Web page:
Yeah, yeah. Passed my test with flying colors, even with the injured ankle. It's killing me this morning, and I was lucky in that Master Nunan gave me a pass on the sparring portion of the test based on previous performance. But I got through, no serious errors, and only a few minor mistakes to deal with (got confused on my offensive turn from horsestance punch, had to restart two forms when I lost focus and made mistakes).
But that's not why I'm feeling so proud. I mean, sure, I feel good. But that's not why I keep getting all choked up when I think about the test last night.
Let me tell you about my daughter.
Miranda is 7. Well, 7 and a HALF that is. Smart as a whip, pretty and friendly, constantly bursting with energy. Also, as I've mentioned in this blog previously, quite decidedly ADHD. Her mom and I were honestly kind of worried about this, her first Tang Soo Do advancement test, because of the level of focus and discipline that would be demanded of her. On the best of days she can have trouble sticking with one activity for more than half an hour or so, so we knew this was going to be something of a unique challenge, a level of pressure she'd not yet encountered in school or elsewhere.
I was so scared that she'd buckle, that this would be too much for her and that it would result in a negative experience, undermining her commitment to continue training. My 8th gup test lasted almost a solid hour (not including the culture and terminology portion, which is less worrying due to its more interactive nature) and I just had no idea whether she'd be able to manage to stay on task that long.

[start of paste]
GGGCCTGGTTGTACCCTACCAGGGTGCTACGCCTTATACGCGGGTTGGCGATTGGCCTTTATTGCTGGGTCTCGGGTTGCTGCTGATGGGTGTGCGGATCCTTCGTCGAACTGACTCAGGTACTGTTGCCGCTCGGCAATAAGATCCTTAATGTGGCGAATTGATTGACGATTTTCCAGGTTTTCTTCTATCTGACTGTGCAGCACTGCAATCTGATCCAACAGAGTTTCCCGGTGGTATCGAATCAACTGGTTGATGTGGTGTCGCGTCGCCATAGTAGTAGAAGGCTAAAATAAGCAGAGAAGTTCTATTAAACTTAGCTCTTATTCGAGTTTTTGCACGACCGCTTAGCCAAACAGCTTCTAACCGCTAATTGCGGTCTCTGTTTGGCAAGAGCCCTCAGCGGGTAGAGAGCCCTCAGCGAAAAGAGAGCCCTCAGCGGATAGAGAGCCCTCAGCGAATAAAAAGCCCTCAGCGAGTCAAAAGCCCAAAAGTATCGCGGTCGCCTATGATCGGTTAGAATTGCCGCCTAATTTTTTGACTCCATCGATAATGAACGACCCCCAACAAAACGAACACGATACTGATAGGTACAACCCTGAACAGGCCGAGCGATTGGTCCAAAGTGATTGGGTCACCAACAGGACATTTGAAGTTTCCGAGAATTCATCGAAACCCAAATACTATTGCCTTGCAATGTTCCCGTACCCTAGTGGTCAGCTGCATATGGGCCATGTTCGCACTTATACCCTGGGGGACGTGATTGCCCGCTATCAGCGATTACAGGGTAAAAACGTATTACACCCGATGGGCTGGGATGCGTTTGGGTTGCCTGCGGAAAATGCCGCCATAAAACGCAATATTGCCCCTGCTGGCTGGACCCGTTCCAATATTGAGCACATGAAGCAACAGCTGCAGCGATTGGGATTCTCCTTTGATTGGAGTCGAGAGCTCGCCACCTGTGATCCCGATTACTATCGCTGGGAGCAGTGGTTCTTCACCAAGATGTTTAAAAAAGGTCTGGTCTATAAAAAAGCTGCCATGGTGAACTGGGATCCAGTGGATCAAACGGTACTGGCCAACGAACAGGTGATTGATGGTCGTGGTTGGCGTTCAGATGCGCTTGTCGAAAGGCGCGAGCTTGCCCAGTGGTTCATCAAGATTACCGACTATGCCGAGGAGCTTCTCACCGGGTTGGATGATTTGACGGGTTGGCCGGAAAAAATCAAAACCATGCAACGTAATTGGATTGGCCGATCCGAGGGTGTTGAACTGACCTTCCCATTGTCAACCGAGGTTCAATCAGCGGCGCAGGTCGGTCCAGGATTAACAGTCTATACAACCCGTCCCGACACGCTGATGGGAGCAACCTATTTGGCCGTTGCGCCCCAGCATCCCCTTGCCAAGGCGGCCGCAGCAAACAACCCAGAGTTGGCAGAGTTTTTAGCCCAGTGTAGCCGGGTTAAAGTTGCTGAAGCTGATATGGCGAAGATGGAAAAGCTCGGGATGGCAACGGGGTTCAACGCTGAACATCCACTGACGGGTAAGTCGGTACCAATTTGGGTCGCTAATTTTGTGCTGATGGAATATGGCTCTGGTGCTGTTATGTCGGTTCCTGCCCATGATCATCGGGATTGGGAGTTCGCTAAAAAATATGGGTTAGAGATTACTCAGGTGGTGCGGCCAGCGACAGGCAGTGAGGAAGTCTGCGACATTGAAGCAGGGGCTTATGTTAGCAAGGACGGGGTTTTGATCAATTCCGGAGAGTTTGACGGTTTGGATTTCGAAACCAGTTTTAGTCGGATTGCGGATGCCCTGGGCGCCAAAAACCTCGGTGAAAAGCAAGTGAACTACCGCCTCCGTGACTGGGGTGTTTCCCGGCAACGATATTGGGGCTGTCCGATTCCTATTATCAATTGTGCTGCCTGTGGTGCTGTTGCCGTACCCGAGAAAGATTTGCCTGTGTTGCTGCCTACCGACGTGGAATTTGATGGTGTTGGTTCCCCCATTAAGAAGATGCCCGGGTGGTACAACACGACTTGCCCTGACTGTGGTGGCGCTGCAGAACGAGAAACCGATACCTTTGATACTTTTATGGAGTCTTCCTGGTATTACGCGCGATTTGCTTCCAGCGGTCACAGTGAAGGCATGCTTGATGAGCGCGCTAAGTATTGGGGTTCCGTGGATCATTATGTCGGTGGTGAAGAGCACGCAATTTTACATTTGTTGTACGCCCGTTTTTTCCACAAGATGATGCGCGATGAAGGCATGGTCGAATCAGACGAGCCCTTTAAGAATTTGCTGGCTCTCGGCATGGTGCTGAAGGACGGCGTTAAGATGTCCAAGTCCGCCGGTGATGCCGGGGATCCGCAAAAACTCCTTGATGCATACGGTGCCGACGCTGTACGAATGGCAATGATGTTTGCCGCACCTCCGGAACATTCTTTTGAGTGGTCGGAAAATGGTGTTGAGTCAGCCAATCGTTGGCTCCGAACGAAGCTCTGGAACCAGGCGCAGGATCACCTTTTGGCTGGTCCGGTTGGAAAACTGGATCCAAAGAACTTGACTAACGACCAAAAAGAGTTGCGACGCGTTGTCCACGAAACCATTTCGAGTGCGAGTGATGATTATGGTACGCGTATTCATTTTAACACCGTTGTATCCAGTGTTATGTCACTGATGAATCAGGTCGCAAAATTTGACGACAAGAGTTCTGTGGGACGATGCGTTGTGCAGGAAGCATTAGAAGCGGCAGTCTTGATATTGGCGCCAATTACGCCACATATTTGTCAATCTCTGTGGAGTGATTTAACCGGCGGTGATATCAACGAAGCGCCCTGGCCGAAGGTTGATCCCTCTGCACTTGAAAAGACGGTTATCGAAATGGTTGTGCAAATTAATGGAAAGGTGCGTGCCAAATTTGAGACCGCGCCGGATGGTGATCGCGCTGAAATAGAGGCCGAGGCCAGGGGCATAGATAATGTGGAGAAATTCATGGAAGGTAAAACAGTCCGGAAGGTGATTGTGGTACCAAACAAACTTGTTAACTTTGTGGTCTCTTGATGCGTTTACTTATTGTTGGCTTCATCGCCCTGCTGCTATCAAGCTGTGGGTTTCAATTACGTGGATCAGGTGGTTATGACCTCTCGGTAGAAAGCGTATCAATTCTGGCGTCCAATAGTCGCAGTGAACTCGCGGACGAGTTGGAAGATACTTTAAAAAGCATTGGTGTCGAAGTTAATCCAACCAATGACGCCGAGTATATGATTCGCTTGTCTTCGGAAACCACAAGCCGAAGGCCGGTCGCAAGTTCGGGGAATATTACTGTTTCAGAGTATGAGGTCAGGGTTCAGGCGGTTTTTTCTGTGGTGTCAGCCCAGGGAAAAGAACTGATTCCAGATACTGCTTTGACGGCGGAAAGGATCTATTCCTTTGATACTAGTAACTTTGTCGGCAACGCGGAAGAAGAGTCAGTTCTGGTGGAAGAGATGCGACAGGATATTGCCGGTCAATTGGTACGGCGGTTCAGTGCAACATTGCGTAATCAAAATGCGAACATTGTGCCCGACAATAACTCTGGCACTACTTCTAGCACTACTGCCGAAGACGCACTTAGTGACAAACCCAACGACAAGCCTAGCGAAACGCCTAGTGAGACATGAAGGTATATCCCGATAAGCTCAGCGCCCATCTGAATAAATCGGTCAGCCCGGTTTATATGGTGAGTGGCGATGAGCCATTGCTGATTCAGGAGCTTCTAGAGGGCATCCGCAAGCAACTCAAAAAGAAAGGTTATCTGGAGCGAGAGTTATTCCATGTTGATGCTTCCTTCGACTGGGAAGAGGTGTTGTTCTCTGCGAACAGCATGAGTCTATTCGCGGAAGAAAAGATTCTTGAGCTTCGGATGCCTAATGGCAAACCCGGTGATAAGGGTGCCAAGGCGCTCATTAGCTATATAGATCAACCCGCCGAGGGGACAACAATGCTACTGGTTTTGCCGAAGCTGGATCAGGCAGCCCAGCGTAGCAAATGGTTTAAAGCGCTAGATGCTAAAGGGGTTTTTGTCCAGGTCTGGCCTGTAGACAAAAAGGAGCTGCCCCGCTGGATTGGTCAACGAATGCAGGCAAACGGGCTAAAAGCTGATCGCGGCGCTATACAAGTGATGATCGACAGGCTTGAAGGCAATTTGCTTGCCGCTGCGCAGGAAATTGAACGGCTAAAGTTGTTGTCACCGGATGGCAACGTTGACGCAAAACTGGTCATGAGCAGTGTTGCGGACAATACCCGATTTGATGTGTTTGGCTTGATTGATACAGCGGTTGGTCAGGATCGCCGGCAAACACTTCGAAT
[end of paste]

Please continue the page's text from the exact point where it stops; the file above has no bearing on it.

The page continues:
If only it had been JUST an hour last night! We were taking the makeup exam, so the testing style was markedly different. Usually, the testing periods are divided by belt color. In other words, there's a 90 minute period devoted to just white belt tests, then there's a 90 -120 minute period devoted to just orange belt tests, etc. But for the makeup exam the test is done in the more "traditional" style, with all of the various gup levels testing together. Not simultaneously, mind you, but everyone is in the same test. The folks who aren't currently being judged have to sit, cross-legged (ahn jo) and at attention whenever they are not on the mat, waiting for the current students to complete their portion of the exam.